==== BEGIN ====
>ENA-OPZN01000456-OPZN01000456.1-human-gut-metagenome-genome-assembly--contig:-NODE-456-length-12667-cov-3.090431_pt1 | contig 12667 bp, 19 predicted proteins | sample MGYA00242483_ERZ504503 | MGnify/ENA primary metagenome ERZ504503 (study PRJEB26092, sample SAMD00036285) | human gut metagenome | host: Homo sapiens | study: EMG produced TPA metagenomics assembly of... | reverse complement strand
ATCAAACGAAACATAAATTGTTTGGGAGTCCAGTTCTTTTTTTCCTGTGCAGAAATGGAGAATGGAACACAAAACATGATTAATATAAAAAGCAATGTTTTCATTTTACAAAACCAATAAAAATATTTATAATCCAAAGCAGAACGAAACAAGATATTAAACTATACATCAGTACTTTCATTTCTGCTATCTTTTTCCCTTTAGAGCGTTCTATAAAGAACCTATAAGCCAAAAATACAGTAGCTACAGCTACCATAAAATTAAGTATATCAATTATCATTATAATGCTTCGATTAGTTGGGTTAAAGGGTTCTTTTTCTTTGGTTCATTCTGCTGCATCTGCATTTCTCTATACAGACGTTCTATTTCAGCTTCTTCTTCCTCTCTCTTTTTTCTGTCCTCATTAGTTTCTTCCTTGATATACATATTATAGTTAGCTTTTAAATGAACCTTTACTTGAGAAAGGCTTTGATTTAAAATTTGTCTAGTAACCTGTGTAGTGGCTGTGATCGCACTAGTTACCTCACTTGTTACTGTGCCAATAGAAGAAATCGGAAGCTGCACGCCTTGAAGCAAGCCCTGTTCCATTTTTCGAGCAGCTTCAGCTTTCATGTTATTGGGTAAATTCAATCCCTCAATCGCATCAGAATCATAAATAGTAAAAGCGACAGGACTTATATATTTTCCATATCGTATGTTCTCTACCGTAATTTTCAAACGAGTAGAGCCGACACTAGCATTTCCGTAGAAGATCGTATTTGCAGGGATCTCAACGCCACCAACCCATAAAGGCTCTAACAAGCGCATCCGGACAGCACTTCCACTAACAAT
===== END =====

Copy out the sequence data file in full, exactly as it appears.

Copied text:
>ENA-OPZN01000456-OPZN01000456.1-human-gut-metagenome-genome-assembly--contig:-NODE-456-length-12667-cov-3.090431_pt1 | contig 12667 bp, 19 predicted proteins | sample MGYA00242483_ERZ504503 | MGnify/ENA primary metagenome ERZ504503 (study PRJEB26092, sample SAMD00036285) | human gut metagenome | host: Homo sapiens | study: EMG produced TPA metagenomics assembly of... | reverse complement strand
ATCAAACGAAACATAAATTGTTTGGGAGTCCAGTTCTTTTTTTCCTGTGCAGAAATGGAGAATGGAACACAAAACATGATTAATATAAAAAGCAATGTTTTCATTTTACAAAACCAATAAAAATATTTATAATCCAAAGCAGAACGAAACAAGATATTAAACTATACATCAGTACTTTCATTTCTGCTATCTTTTTCCCTTTAGAGCGTTCTATAAAGAACCTATAAGCCAAAAATACAGTAGCTACAGCTACCATAAAATTAAGTATATCAATTATCATTATAATGCTTCGATTAGTTGGGTTAAAGGGTTCTTTTTCTTTGGTTCATTCTGCTGCATCTGCATTTCTCTATACAGACGTTCTATTTCAGCTTCTTCTTCCTCTCTCTTTTTTCTGTCCTCATTAGTTTCTTCCTTGATATACATATTATAGTTAGCTTTTAAATGAACCTTTACTTGAGAAAGGCTTTGATTTAAAATTTGTCTAGTAACCTGTGTAGTGGCTGTGATCGCACTAGTTACCTCACTTGTTACTGTGCCAATAGAAGAAATCGGAAGCTGCACGCCTTGAAGCAAGCCCTGTTCCATTTTTCGAGCAGCTTCAGCTTTCATGTTATTGGGTAAATTCAATCCCTCAATCGCATCAGAATCATAAATAGTAAAAGCGACAGGACTTATATATTTTCCATATCGTATGTTCTCTACCGTAATTTTCAAACGAGTAGAGCCGACACTAGCATTTCCGTAGAAGATCGTATTTGCAGGGATCTCAACGCCACCAACCCATAAAGGCTCTAACAAGCGCATCCGGACAGCACTTCCACTAACAAT